Pulmonary hypertension is defined by a mean pulmonary artery pressure of >25 mmHg at rest or 30 mmHg during exercise. There are many causes and currently diseases causing the condition are classified into five groups. The greatest elevation in pulmonary arterial pressure is found among those disorders in group 1 (known as pulmonary arterial hypertension [PAH]) and research and targeted therapy has focused on this group in particular, although patients in group 4 (chronic thromboembolic PH [CTEPH]) also receive advanced pulmonary vasodilator therapy. The symptoms of PH are often vague and the diagnosis is frequently missed or delayed. Efforts are therefore being made to improve awareness of PH among clinicians to enable prompt referral to a PH unit to confirm the diagnosis and instigate appropriate therapy. Multi-disciplinary team (MDT) discussion is necessary if patients with PH require surgical intervention or become pregnant. For patients in the other PH groups, treatment is usually concentrated on the primary disorder. A small number of patients with PAH will respond to calcium-channel-blocking agents. Specific targeted therapy is often given in combination depending on the patients functional performance status. Available agents include phosphodiesterase type V inhibitors, endothelin receptor antagonists, prostglandin analogues and nitric oxide. Many novel agents are under review. For carefully selected patients surgical options, include lung transplantation, pulmonary thromboendarterectomy and atrial septostomy.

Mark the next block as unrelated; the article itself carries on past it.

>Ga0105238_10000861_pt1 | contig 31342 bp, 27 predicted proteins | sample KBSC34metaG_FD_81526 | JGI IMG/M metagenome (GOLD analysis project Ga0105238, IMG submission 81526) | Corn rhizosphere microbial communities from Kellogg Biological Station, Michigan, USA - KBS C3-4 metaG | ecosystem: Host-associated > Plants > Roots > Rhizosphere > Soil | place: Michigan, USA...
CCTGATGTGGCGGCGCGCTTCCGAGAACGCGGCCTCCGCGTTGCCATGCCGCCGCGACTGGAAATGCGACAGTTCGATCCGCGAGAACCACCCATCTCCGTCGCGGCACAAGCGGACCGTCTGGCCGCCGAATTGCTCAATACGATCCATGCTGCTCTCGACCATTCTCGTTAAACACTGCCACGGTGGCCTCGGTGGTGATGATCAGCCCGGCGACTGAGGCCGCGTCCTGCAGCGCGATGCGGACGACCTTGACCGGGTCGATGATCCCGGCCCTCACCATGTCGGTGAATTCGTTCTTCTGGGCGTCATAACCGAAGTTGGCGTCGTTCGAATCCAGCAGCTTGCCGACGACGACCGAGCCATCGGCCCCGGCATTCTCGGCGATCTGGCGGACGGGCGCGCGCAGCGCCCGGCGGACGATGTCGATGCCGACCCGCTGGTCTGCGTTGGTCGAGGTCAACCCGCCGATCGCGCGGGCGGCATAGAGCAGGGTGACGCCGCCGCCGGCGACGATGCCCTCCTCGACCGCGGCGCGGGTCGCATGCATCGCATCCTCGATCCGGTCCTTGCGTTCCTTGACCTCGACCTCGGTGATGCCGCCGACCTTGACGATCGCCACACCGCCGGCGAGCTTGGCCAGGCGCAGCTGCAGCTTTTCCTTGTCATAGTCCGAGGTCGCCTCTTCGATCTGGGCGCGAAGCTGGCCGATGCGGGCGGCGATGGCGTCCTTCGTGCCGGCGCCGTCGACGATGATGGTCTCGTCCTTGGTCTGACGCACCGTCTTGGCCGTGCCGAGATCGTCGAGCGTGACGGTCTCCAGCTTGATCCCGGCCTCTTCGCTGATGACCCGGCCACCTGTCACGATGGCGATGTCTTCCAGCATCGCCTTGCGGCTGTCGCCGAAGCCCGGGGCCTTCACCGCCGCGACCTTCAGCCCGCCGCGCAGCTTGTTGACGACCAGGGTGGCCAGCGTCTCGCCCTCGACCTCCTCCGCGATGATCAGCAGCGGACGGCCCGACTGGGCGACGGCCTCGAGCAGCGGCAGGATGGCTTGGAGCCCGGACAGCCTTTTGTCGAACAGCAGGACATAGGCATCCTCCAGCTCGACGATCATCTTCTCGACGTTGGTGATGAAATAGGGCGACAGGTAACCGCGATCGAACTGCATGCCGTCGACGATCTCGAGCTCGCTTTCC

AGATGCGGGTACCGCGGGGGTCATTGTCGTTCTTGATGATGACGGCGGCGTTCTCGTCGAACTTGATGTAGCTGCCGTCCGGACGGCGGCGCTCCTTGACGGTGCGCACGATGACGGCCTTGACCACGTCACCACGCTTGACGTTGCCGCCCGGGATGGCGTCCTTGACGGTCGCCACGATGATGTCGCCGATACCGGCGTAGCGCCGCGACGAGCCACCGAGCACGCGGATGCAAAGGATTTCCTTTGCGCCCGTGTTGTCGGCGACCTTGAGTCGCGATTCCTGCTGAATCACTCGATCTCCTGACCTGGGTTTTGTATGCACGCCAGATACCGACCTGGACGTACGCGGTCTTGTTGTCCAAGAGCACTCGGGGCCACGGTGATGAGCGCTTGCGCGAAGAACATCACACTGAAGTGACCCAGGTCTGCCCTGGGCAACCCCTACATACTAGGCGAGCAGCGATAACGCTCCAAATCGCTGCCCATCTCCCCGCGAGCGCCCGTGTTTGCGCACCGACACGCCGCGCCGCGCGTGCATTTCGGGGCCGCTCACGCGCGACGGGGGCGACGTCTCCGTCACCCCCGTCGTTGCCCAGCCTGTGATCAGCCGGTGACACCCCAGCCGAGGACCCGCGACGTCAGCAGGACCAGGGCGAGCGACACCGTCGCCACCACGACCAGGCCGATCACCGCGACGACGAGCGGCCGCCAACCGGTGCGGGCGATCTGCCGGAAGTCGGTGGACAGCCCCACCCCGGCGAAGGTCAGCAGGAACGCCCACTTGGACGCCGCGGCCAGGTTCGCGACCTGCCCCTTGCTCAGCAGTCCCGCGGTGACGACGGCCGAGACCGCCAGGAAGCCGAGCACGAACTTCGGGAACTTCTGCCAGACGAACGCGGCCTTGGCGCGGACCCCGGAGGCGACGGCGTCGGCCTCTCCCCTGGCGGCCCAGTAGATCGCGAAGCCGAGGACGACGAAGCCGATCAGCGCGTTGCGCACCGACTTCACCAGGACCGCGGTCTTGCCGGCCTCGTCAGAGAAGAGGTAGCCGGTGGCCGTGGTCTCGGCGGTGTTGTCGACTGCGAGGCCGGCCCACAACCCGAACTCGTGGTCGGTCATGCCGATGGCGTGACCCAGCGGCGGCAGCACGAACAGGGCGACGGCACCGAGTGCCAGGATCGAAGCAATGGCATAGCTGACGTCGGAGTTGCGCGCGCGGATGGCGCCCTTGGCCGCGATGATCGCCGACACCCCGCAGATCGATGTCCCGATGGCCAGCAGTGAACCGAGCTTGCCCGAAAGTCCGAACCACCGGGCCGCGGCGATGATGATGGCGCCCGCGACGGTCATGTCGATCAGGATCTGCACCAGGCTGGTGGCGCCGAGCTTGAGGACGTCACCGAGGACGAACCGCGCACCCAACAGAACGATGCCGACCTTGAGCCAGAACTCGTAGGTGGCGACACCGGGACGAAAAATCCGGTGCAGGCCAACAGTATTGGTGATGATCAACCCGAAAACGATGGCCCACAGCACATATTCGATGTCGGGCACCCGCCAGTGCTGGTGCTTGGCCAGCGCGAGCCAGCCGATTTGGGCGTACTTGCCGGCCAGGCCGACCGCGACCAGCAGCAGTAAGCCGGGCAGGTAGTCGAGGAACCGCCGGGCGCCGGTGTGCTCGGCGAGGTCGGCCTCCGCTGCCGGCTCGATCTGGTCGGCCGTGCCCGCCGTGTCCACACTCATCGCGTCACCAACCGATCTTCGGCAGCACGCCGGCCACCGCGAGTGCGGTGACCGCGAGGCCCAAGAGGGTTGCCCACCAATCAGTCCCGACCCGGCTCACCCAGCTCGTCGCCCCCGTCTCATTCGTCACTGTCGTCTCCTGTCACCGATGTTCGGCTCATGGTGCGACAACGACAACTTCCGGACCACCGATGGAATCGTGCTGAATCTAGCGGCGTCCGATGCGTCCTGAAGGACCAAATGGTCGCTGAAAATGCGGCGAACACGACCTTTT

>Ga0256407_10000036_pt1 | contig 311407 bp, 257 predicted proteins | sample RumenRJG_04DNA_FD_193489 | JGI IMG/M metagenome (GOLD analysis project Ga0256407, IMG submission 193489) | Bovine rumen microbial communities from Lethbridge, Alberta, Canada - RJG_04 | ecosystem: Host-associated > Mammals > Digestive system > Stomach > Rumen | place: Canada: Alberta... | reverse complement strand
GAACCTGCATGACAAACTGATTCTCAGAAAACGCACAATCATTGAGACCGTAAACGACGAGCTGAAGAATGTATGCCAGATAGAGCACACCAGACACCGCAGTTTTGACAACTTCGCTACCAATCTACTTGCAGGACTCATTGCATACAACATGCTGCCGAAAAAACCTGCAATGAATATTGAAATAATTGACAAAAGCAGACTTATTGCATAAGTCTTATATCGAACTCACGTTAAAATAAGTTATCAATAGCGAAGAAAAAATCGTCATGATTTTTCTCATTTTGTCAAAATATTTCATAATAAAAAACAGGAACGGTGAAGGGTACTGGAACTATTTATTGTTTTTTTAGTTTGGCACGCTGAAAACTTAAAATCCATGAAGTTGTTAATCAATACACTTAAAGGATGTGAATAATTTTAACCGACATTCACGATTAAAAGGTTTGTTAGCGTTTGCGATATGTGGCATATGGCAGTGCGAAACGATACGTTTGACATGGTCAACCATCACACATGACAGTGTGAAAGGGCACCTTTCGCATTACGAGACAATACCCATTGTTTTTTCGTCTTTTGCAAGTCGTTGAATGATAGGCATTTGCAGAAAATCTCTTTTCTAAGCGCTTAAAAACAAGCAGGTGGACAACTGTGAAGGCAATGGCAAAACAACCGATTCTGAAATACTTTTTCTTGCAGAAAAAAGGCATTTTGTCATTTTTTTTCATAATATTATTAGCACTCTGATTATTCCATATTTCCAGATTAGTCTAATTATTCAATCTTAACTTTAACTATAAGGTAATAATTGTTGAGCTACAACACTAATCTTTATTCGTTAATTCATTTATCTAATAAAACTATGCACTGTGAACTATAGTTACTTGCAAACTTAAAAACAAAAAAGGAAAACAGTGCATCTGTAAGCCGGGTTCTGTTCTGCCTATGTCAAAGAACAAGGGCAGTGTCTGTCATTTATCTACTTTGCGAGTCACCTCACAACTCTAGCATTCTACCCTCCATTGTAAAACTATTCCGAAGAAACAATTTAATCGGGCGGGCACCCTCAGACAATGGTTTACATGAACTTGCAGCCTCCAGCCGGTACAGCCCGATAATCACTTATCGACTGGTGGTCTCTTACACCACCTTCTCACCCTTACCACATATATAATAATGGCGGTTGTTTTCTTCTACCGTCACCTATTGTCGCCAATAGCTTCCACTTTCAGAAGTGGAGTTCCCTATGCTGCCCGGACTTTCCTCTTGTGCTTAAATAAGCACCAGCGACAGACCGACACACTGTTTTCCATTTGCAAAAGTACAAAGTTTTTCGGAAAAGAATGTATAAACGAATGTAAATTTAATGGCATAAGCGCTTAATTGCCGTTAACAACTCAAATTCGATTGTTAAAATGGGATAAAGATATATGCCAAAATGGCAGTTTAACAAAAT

Brendan P Madden - Organization: Cardiothoracic Unit, St Georges Hospital, London, UK